Presione aquí para leer en español.
On Tuesday, November 20, 2012, the Lynwood City Council voted on the design of a soon to be issued identification badge for councilmembers. The badges are to be used as a form of identification by councilmembers during a disaster situation, such as a massive earthquake.
The councilmembers agreed that the need to identify themselves as elected officials during a disaster was important. However, not all were particularly pleased with the kind of badge that was chosen.
“My concern is that that the badge from afar looks like law enforcement [’s],” said councilmember Aide Castro, who voted against the design and declined a badge. “I am not opposed to identification.”
Castro also added that she trusted that the members of the current council would not abuse the use of these badges. Nevertheless, she worried about how it could be misused by future elected officials.
Councilmember Maria Teresa Santillan-Beas shared the same concerns as Castro, and also expressed her disapproval.
“I think this is the wrong decision,” said Santillan-Beas, who voted against the design and also declined the offer for a badge. “If you flash this at anyone it looks like a real badge.”
The approved metallic badges are embedded on a wallet. They feature a Lynwood city coin along with the title of the respective councilmember on top, such as Mayor.
The cost of each badge is estimated to fall at around $125.
This led both Santillan-Beas and Castro, at different instances, to suggest that perhaps a type of identification, such as a less expensive official identification card, was more appropriate.
However, the members of the Lynwood City Council who did support the issuing of an identification badge stood by their position, insisting that they were different from those that are carried by law enforcement, and that any misuse would not go unpunished.
“Anyone who misuses the badge will be punished, simple,” said Mayor Pro Tem Sal Alatorre, during the council’s November 6 meeting, which also discussed the issue.
Last Tuesday, during the November 20 meeting, Alatorre was one of three councilmembers who voted in favor of the design, and one of the two who asked for a badge.
Lynwood’s Mayor Pro Tem stressed that elected officials needed proper identification because of potential emergencies.
“[Councilmembers] get calls all the time and it could be in the middle of the night, there might be something [that councilmembers] need to go [to], especially the mayor,” warned Alatorre, in a brief interview with Patch after the November 6 meeting. “How are [councilmembers] going to identify themselves? With a little business card? It doesn’t cut it.””
Lynwood Mayor Jim Morton also voted in favor of the design, and also asked to be given a badge. He also cited other cities that allegedly also issue such forms of identification to councilmembers to back his stance.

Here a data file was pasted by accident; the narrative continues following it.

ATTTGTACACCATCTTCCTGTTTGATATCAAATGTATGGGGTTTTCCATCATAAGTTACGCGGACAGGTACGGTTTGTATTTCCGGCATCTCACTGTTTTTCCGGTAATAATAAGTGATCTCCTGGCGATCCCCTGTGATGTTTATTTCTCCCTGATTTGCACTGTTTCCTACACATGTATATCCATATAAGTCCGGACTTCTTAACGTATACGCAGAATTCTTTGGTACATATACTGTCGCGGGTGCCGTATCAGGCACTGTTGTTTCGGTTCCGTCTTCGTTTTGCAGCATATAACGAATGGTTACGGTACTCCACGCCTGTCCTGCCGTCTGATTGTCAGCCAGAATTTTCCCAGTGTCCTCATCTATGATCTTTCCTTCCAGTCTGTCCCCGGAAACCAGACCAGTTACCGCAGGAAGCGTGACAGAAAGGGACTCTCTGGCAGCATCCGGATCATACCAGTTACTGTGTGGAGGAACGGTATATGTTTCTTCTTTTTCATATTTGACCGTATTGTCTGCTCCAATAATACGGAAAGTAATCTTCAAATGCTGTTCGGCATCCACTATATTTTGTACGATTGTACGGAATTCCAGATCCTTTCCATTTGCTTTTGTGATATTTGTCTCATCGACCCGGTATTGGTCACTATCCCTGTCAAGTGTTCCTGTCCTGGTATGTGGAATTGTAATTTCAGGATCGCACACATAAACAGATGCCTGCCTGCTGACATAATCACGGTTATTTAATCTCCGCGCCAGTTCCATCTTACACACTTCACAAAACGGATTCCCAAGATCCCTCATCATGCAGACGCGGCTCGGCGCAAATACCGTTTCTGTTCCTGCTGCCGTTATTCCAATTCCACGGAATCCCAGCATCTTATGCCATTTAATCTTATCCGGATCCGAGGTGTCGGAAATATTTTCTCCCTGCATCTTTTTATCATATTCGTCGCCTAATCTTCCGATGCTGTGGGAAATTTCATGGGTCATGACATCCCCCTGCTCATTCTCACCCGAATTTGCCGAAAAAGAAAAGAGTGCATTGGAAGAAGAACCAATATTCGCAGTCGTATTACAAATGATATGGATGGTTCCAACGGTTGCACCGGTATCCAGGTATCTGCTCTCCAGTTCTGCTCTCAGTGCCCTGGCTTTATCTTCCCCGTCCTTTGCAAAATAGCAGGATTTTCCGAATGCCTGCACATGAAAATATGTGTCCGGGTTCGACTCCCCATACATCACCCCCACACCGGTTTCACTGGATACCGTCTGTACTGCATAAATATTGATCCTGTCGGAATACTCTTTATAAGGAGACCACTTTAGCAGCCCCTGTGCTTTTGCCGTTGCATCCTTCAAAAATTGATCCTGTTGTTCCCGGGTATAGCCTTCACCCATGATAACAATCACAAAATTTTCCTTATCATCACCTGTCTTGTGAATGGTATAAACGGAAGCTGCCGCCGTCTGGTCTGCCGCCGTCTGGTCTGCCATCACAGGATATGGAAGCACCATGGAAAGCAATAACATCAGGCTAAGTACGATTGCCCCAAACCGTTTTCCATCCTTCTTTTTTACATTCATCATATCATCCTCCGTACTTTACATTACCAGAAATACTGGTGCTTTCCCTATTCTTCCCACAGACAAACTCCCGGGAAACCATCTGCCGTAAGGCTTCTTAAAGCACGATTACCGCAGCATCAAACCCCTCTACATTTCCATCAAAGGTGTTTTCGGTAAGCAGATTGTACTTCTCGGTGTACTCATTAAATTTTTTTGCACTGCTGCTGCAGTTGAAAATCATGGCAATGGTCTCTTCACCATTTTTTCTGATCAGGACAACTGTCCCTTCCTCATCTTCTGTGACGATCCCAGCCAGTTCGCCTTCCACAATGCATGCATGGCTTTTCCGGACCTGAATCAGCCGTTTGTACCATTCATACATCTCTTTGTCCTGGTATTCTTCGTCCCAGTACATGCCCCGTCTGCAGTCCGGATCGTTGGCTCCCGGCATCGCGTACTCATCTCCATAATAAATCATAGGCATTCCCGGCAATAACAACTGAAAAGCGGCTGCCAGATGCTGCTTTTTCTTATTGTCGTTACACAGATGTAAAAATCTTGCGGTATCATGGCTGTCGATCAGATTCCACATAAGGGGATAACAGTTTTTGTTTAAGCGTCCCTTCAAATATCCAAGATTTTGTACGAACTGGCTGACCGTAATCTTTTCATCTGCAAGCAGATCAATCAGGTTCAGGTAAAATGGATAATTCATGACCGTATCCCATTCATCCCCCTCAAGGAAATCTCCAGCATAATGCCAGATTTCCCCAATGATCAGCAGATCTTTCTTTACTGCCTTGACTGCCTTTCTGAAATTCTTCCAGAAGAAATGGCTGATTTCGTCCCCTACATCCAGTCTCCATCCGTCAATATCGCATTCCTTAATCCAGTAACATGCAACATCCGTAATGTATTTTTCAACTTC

“It’s just for an emergency situation,” said Mayor Morton during the council meeting of November 6. “Councilmen in Los Angeles, Downey and Cerritos, they all have council badges.”
Patch was not able to reach the cities of Los Angeles and Downey to confirm the usage of such badges by their respective councilmembers.
A spokesperson for the city of Cerritos did return Patch's call, and said that the city does not give badges to their councilmembers. Further adding, that officials from the city of Cerritos do not discard the possibility of considering to do so at some point in the future.
Lynwood councilmember, Ramon Rodriguez, was the third person that voted in favor of the badge, but declined the offer to receive one himself.
“[Councilmembers] are public servants, and they are providing a service for the community, there is nothing wrong with them having a badge, it sort of like a reward” said Rodriguez to Patch just after this past Tuesday’s meeting. “As for me those things do not interest me, but I do respect their opinions.”
The potential misuse of these non-law enforcement badges has been a topic of discussion in both Los Angeles County and the state.
I Sheriff’s Department (LASD) issued badges that were granted to city officials for identity purposes in case of an emergency.
The decision came two weeks after the U.S attorney’s office released a picture of a woman holding two handguns in a nightclub, while allegedly wearing the badge of a councilman from the city of Cudahy.
The photograph was found because of an enquiry by the Federal Bureau of Investigation (FBI), which resulted in the arrest of 3 Cudahy officials, who were charged with bribery.
In South Gate, the misuse of such badges during the Albert Robles scandal led to their removal, according to South Gate councilmember, Henry Gonzalez.
"We do not give them out anymore," said Gonzalez in a telephone interview. "Albert's administration started abusing the privilege."
However, the LASD stated that the Cudahy incident did not lead to the recall, but that it was an opinion in 2007 from the current governor, but then state Attorney General, Jerry Brown, which prompted the decision.
This is legal reality that was referenced by the Lynwood City Attorney, Fred Galante.
“There are two attorney general opinions that caution folks, whether they be councilmembers or any non sworn peace officer, from securing badges,” said Galante, during the most recent meeting. “If they really do look like a sheriff’s or police badge the issuance of those could create legal problems.”
Keep up with South Gate - Lynwood Patch Latino by subscribing to breaking news alerts, liking us on Facebook and following us on Twitter. Have an event or announcement you'd like to publicize? Submit them for free.